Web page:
Birds Flock into Sinker’s Fields for Winter Respite
December 11, 2020
To us, the UK winter may seem chilly, if not downright cold. But to the thousands of teal, wigeon, shovelers and shelducks that spend their summers in the Arctic, winter on Sinker’s Fields near Whixall Moss is just the ticket to a warm winter habitat. They join flocks of mallards and other birds that enjoy the food and habitat they encounter at Sinker’s Fields.
Named for Charles Sinker who was one of the people drawing attention to the need to protect and restore what is now known collectively as the Marches Mosses: Fenn’s, Whixall and Bettisfield Mosses NNR, Wem Moss and Cadney Moss.
Teal (Anas crecca) are the smallest ducks that live in or visit Britain, weighing less than half a kilo. They’re distinguished by the teal-green facial markings – almost like goggles. Their favourite habitat is shallow acidic pools with nearby vegetation. This makes Sinker’s Fields ideal for them as the fields sit on top of peat – already a flock of over 100 birds has been seen roosting at the fields. Teal are typical ‘dabbling’ ducks, feeding on the surface while swimming or wading in shallow water. Flocks build up in the UK from August to a peak in December of some 2,000; they stay until early March when they make their way back to Northern Europe.
You can spot teal as they feed in large groups. They’re agile flyers, often bursting straight up in the air in the evening. They fly in tightly packed groups, twisting and turning as they go.
The teal’s call is a very clear ‘krit-krit ’. Some bird writers describe the call this way: “as good a winter sound as a wigeon’s whistle”. Since they’re often found together at Sinker’s Fields, you can hear them both on your winter walk.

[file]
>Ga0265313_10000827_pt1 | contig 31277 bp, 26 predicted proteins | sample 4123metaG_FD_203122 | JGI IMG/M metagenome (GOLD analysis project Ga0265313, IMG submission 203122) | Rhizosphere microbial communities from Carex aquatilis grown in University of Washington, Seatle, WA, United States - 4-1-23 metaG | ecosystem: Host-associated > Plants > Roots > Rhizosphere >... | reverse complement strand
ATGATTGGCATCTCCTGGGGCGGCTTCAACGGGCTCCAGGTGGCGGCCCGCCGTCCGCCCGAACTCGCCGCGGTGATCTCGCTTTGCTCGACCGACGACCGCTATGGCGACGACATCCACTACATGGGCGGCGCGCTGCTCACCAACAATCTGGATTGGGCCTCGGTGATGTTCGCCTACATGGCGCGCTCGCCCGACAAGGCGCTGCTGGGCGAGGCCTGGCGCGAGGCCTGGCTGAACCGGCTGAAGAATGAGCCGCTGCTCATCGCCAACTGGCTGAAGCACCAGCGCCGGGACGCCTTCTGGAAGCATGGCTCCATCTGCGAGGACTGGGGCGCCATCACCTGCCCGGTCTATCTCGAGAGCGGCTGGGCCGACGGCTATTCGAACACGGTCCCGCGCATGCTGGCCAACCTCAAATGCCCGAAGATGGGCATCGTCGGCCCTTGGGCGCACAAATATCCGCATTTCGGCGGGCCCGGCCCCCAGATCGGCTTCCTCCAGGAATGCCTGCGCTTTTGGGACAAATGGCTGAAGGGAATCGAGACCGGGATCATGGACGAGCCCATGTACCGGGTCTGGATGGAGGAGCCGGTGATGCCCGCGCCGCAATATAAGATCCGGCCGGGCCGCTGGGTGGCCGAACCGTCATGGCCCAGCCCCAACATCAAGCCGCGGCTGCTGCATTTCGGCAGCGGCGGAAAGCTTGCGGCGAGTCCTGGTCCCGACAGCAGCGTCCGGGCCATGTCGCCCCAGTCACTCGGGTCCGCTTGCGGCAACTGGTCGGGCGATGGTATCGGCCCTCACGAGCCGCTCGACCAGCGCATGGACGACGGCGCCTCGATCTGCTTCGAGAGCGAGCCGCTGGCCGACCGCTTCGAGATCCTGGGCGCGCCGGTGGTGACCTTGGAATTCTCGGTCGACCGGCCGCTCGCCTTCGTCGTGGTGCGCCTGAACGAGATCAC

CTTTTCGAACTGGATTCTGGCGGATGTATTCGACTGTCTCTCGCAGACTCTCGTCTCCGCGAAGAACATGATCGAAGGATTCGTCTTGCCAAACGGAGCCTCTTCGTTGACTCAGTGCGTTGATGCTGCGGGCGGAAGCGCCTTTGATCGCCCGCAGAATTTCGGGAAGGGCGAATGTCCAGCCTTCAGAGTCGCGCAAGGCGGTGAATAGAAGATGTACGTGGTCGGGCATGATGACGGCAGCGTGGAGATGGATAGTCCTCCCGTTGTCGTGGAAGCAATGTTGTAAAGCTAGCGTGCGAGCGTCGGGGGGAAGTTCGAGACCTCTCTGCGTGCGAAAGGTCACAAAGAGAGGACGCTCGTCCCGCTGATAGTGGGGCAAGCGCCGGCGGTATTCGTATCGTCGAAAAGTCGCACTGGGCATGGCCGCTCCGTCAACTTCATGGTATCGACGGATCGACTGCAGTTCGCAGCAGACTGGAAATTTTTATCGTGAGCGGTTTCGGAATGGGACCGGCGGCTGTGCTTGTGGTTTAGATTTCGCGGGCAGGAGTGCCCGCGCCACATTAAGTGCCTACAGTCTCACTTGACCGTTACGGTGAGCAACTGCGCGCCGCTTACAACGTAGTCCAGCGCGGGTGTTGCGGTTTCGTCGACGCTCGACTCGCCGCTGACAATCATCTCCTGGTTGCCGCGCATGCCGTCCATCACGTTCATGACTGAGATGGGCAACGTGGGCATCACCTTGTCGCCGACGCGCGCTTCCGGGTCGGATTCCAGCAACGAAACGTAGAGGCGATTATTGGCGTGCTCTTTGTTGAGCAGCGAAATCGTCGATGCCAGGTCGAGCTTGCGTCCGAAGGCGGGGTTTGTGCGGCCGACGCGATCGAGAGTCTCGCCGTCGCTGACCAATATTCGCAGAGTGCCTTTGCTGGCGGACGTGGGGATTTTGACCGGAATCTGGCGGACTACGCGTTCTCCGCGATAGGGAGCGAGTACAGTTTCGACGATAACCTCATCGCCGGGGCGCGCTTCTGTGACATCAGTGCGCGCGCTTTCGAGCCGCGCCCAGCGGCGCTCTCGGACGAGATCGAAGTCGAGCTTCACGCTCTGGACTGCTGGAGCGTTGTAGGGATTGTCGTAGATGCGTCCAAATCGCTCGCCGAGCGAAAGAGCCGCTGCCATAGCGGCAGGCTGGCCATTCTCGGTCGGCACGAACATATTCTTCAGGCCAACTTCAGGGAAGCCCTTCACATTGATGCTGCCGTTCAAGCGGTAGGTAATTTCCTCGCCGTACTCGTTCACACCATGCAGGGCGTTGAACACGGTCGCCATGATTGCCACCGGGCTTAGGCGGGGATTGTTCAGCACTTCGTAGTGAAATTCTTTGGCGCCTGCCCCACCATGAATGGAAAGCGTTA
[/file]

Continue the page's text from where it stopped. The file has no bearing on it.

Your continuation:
Wigeon (Anas penelope) are medium-sized ducks. Mainly chestnut and white with a tucked-in head, high forehead and short bill, the drake is considered one of the prettiest of UK waterfowl. Wigeon fly by the hundreds in irregular lines. In flight, their long, pointed wings and white belly are noticeable. The wigeon whistle is distinctive – drakes sound a loud, musical ‘whee-ooo’, while the female’s call is described as a ‘purring growl’. That whistle is, again, one of the great sounds of a British winter.
Shovelers (Anas clypeata) also join the flocks at Sinker’s Fields. Larger than teal and wigeon and squatter than a mallard, they’re distinguished by their huge, spade-like bill, hence their name. The edges of shovelers’ bills are lined with comb-like ‘teeth’ that the birds use to sift food as they sweep their bills from side to side to capture seeds from reeds and sedges, algae and small mollusks from the water.
Sinker’s Fields and Whixall Moss are an important breeding site for shovelers; numbers peak in the late autumn and winter and include some birds that carry on to France and Spain.
Shelducks (Tadorna tadorna) sit between the duck and goose families. About the same size as mallards, they have very distinctive white, chestnut and black patches with a glossy, dark green head. Their red bill has a distinctive ‘knob’ at the base. You can spot them in the air by their arched wings and slow, goose-like wing beats, and hear them by their nasal, knocking call: ‘took-took’ from the drakes and a similar, wheezy ‘kerr-kerr’ from the female.
Mallards (Anas platyrhynchos) round off the most-often seen birds on Sinker’s Fields. While present in the UK throughout the year, numbers swell during the winter as birds from far northern Europe head south. Mallard drakes are distinguished by their iridescent, bottle-green head and white neck ring and their waddling walk caused by the position of their legs well back on their body. They’re the largest surface-feeding duck in the UK, often up-ending and using their broad, flat bill to filter plant and tiny creatures from the water.
Mallards can spring straight up with a powerful whirring of their wings, usually in pairs or small groups. The drake’s call is a hoarse-sounding ‘raaarb’ sound.
These ducks and more are among the hundreds you can see at Sinker’s Fields. It’s well worth choosing this area for your winter walk – a great route is to park at the Morris’ Bridge car park and walk a circular route to the bird fields, then across Morris’ Bridge to walk on Whixall Moss, and then back to the car park for your warm thermos of tea or coffee. Whatever your route, please view birds from the lane or from along the canal towpath and don’t wander out over the fields – that will disrupt the birds and they might not return.